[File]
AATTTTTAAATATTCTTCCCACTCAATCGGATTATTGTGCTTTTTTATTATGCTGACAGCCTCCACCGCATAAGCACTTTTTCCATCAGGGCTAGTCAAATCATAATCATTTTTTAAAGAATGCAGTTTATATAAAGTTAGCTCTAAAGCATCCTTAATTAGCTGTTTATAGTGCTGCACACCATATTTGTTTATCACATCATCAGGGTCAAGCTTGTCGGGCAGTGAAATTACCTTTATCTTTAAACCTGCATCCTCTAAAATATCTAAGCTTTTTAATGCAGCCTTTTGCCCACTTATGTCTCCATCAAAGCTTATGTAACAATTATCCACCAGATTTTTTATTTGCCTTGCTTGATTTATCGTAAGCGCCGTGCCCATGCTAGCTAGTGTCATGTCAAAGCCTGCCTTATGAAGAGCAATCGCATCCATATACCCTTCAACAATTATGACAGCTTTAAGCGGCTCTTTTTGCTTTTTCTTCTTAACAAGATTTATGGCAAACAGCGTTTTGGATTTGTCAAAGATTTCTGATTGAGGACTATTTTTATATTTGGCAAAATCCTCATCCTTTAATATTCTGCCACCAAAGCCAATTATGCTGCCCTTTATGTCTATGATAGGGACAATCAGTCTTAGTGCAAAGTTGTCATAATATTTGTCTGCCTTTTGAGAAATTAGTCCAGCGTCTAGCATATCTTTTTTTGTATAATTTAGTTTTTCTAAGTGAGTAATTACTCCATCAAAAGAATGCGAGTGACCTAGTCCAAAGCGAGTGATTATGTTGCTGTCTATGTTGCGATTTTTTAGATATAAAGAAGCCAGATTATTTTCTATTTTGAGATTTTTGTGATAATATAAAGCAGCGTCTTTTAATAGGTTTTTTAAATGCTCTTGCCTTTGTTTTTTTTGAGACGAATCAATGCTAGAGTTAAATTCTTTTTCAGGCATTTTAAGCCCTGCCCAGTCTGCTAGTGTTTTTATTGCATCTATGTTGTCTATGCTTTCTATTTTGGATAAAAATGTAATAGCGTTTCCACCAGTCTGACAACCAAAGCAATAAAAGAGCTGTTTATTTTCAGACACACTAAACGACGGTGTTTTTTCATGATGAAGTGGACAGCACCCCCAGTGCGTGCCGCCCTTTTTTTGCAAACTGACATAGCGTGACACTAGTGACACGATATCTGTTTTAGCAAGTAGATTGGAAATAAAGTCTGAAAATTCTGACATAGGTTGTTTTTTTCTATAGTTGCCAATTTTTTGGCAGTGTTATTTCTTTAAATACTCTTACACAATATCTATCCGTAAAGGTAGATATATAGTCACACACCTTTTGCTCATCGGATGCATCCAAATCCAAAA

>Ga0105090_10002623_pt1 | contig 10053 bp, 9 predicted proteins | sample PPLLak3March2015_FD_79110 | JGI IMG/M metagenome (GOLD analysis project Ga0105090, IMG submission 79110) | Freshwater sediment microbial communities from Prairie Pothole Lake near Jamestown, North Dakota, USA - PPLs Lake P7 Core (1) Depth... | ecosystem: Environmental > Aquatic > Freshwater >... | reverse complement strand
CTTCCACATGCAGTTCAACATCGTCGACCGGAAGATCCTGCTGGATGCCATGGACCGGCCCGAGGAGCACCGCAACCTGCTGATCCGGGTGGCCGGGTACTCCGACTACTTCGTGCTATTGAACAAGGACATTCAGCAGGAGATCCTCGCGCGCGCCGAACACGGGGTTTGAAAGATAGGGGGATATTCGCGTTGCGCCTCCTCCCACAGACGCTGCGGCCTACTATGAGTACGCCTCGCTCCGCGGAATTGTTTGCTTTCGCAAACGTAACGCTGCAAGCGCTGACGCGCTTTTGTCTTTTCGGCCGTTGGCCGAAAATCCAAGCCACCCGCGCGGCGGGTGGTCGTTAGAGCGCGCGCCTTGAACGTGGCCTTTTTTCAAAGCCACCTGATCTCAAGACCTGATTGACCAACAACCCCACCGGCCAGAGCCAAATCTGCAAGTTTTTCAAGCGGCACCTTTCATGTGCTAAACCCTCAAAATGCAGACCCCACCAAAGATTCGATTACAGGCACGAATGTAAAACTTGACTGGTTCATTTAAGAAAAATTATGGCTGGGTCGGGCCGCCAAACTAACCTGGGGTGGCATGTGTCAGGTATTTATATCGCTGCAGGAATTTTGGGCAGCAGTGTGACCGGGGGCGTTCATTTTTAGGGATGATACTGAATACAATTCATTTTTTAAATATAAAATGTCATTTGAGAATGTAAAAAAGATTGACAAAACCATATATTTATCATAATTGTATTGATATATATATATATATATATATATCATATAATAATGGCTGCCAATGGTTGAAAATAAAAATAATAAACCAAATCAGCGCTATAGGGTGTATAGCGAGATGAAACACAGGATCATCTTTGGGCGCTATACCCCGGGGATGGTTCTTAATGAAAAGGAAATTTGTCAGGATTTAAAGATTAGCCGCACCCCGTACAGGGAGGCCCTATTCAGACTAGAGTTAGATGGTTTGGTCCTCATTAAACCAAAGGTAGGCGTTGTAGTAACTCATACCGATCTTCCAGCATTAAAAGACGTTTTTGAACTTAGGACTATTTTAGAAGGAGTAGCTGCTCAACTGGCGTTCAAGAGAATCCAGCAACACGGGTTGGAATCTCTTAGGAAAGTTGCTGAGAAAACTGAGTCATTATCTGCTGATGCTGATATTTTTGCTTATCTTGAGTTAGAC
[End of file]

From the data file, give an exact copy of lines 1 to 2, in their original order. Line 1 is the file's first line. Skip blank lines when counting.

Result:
AATTTTTAAATATTCTTCCCACTCAATCGGATTATTGTGCTTTTTTATTATGCTGACAGCCTCCACCGCATAAGCACTTTTTCCATCAGGGCTAGTCAAATCATAATCATTTTTTAAAGAATGCAGTTTATATAAAGTTAGCTCTAAAGCATCCTTAATTAGCTGTTTATAGTGCTGCACACCATATTTGTTTATCACATCATCAGGGTCAAGCTTGTCGGGCAGTGAAATTACCTTTATCTTTAAACCTGCATCCTCTAAAATATCTAAGCTTTTTAATGCAGCCTTTTGCCCACTTATGTCTCCATCAAAGCTTATGTAACAATTATCCACCAGATTTTTTATTTGCCTTGCTTGATTTATCGTAAGCGCCGTGCCCATGCTAGCTAGTGTCATGTCAAAGCCTGCCTTATGAAGAGCAATCGCATCCATATACCCTTCAACAATTATGACAGCTTTAAGCGGCTCTTTTTGCTTTTTCTTCTTAACAAGATTTATGGCAAACAGCGTTTTGGATTTGTCAAAGATTTCTGATTGAGGACTATTTTTATATTTGGCAAAATCCTCATCCTTTAATATTCTGCCACCAAAGCCAATTATGCTGCCCTTTATGTCTATGATAGGGACAATCAGTCTTAGTGCAAAGTTGTCATAATATTTGTCTGCCTTTTGAGAAATTAGTCCAGCGTCTAGCATATCTTTTTTTGTATAATTTAGTTTTTCTAAGTGAGTAATTACTCCATCAAAAGAATGCGAGTGACCTAGTCCAAAGCGAGTGATTATGTTGCTGTCTATGTTGCGATTTTTTAGATATAAAGAAGCCAGATTATTTTCTATTTTGAGATTTTTGTGATAATATAAAGCAGCGTCTTTTAATAGGTTTTTTAAATGCTCTTGCCTTTGTTTTTTTTGAGACGAATCAATGCTAGAGTTAAATTCTTTTTCAGGCATTTTAAGCCCTGCCCAGTCTGCTAGTGTTTTTATTGCATCTATGTTGTCTATGCTTTCTATTTTGGATAAAAATGTAATAGCGTTTCCACCAGTCTGACAACCAAAGCAATAAAAGAGCTGTTTATTTTCAGACACACTAAACGACGGTGTTTTTTCATGATGAAGTGGACAGCACCCCCAGTGCGTGCCGCCCTTTTTTTGCAAACTGACATAGCGTGACACTAGTGACACGATATCTGTTTTAGCAAGTAGATTGGAAATAAAGTCTGAAAATTCTGACATAGGTTGTTTTTTTCTATAGTTGCCAATTTTTTGGCAGTGTTATTTCTTTAAATACTCTTACACAATATCTATCCGTAAAGGTAGATATATAGTCACACACCTTTTGCTCATCGGATGCATCCAAATCCAAAA

>Ga0105090_10002623_pt1 | contig 10053 bp, 9 predicted proteins | sample PPLLak3March2015_FD_79110 | JGI IMG/M metagenome (GOLD analysis project Ga0105090, IMG submission 79110) | Freshwater sediment microbial communities from Prairie Pothole Lake near Jamestown, North Dakota, USA - PPLs Lake P7 Core (1) Depth... | ecosystem: Environmental > Aquatic > Freshwater >... | reverse complement strand